Patients with a history of smoking had a significantly higher proportion of rapid deterioration in health during their admission than non-smokers (27% versus 3%, p = 0018), suggesting that smoking may negatively impact COVID-19 prognosis.

Another retrospective cohort analysis on 140 confirmed COVID-19 patients admitted to Wuhan's No. 7 Hospital between January 16 and February 3, 2020, indicates a link between smoking and severe manifestations of the disease. Older age, a higher body temperature at admission, a faster respiratory rate, lower albumin, and a raised C-reactive protein level were all linked to COVID-19 progression.

COVID-19 and smoking: Data suggesting otherwise

While the majority of research to date has found a link between smoking and worsening COVID-19 symptoms, some reports have found an inverse relationship between smoking and COVID-19 symptoms. The smoking prevalence among COVID-19 patients has been reported to be lower than that of the general population.

Two preliminary systematic reviews looked into the effects of smoking on COVID-19 severity and found a negative link. Despite a trend toward higher risk, a meta-analysis of 1399 patients with confirmed COVID-19 illness severity indicated no significant link between smoking and COVID-19 disease severity.

When controlled for age and sex, one of the largest cohort studies published to date in the UK found an increased incidence of in-hospital COVID-19 death in ex-smokers compared to never-smokers. Even after accounting for additional risk variables such as BMI, chronic respiratory disorders, diabetes, hypertension, and chronic heart disease, this link was shown to be substantial. According to their report, the decrease in risk was majorly due to the adjustment for chronic respiratory disease, which is closely linked to cigarette smoking.

After controlling for potential confounders such as economic activity, the rate of COVID-19 testing, and the strength of containment policies, another study found a statistically significant negative correlation between the level of smoking in the adult population and the prevalence of reported COVID-19 cases as of May 30, 2020, across 36 European nations. There was no link between smoking prevalence and COVID-19 mortality per million people, according to the data.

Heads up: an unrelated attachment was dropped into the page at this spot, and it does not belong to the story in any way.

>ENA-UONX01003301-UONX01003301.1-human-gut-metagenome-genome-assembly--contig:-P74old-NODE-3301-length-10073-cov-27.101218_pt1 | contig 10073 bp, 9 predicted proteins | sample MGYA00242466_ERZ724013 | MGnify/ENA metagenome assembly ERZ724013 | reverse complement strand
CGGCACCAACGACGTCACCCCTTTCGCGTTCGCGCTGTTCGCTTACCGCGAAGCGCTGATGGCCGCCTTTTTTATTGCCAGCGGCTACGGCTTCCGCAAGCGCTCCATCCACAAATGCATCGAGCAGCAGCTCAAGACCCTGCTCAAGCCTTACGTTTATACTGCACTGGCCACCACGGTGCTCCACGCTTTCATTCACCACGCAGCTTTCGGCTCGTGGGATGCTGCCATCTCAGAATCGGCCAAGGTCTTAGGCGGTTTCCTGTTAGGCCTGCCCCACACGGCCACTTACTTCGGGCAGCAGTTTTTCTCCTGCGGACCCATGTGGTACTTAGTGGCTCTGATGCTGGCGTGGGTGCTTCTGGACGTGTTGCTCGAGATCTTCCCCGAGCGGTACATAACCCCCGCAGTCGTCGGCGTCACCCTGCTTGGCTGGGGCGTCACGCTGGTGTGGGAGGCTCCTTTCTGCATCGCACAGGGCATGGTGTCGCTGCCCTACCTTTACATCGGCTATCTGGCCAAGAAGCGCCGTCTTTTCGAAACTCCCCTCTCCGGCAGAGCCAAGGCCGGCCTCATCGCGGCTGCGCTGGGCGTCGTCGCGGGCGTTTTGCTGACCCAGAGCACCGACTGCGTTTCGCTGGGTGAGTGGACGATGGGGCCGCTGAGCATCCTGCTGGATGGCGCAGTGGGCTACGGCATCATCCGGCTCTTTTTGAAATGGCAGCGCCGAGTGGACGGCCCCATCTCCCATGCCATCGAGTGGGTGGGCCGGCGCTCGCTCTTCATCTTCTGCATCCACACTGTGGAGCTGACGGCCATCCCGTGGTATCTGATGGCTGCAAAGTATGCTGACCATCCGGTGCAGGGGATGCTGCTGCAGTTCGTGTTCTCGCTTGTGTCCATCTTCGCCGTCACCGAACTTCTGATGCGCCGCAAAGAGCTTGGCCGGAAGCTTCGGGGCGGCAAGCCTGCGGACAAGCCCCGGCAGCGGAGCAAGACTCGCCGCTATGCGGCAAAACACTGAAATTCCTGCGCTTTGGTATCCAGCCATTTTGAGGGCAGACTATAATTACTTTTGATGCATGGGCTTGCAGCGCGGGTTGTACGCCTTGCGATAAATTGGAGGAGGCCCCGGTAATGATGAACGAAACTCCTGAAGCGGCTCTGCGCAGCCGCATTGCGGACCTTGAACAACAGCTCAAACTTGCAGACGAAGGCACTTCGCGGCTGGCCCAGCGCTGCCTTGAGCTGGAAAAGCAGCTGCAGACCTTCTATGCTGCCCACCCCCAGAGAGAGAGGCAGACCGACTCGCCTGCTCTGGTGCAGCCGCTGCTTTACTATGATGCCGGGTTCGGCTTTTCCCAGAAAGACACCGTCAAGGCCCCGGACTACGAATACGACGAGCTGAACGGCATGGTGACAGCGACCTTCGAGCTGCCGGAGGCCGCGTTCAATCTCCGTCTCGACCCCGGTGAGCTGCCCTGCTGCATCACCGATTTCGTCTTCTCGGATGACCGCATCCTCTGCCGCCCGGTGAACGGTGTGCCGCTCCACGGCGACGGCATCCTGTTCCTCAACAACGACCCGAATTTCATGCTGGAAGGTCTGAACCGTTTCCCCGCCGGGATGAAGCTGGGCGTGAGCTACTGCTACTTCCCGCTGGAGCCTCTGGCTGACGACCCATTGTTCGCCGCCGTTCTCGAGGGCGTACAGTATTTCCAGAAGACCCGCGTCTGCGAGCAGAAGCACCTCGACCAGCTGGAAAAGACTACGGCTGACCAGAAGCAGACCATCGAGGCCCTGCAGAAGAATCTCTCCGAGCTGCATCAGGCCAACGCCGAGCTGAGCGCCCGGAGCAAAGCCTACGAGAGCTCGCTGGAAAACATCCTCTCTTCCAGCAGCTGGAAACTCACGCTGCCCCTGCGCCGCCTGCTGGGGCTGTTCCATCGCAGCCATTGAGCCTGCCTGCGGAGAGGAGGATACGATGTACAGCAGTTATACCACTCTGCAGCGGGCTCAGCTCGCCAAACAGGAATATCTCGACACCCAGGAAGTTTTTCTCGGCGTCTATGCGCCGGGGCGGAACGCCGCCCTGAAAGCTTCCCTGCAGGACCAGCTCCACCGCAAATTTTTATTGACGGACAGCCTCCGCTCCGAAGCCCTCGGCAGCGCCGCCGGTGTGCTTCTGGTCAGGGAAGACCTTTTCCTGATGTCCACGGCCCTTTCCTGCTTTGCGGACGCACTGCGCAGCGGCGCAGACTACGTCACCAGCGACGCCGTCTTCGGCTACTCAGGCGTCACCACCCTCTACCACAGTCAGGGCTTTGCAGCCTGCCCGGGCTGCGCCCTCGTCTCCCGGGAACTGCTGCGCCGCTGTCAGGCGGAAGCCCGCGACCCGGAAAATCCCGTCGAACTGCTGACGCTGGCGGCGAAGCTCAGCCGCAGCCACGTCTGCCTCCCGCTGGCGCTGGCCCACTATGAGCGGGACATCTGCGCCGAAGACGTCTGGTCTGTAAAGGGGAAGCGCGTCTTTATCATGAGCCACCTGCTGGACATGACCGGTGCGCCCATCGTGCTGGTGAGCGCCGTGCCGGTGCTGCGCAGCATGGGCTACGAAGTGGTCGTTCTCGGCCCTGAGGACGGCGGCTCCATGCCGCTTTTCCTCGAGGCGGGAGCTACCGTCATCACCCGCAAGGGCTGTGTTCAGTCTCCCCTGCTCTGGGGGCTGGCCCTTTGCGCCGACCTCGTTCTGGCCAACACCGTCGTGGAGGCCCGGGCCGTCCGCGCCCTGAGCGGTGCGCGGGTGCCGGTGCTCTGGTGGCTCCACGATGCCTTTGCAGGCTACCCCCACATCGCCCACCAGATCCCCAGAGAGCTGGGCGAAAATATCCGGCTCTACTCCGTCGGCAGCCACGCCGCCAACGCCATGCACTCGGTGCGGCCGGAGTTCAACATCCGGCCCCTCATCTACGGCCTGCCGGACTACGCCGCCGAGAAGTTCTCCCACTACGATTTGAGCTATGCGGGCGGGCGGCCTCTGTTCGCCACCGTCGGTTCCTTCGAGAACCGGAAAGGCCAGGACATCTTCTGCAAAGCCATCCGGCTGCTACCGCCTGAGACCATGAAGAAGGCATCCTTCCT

While research into the pathophysiology of COVID-19 is still in its early stages, multiple studies have found a link between tobacco smoking and a worsening of illness prognoses in COVID-19 patients.

More research is needed to confirm these preliminary findings and to determine the mechanisms underlying the appearance of more severe COVID-19 symptoms among smokers. Furthermore, no convincing indication of an increased vulnerability to SARS-CoV-2 infection due to smoking has been found to date, and future epidemiological research will need to look into this further.


  • Shastri, M. D., Shukla, S. D., Chong, W. C., Kc, R., Dua, K., Patel, R. P., Peterson, G. M., & O'Toole, R. F. (2021). Smoking and COVID-19: What we know so far. Respiratory medicine, 176, 106237.
  • Reddy, R. K., Charles, W. N., Sklavounos, A., Dutt, A., Seed, P. T., & Khajuria, A. (2021). The effect of smoking on COVID-19 severity: A systematic review and meta-analysis. Journal of medical virology, 93(2), 1045–1056.
  • Tsigaris, P., & Teixeira da Silva, J. A. (2020). Smoking Prevalence and COVID-19 in Europe. Nicotine & tobacco research: official journal of the Society for Research on Nicotine and Tobacco, 22(9), 1646–1649.
  • Berlin, I., Thomas, D., Faou, L, A., Corniz, J. (2020). COVID-19 and Smoking, Nicotine & Tobacco Research, 22(9),1650-1652.
  • Patanavanich, R., & Glantz, S. A. (2020). Smoking Is Associated With COVID-19 Progression: A Meta-analysis. Nicotine & tobacco research: official journal of the Society for Research on Nicotine and Tobacco, 22(9), 1653–1656.

Further Reading

Last Updated: Oct 20, 2021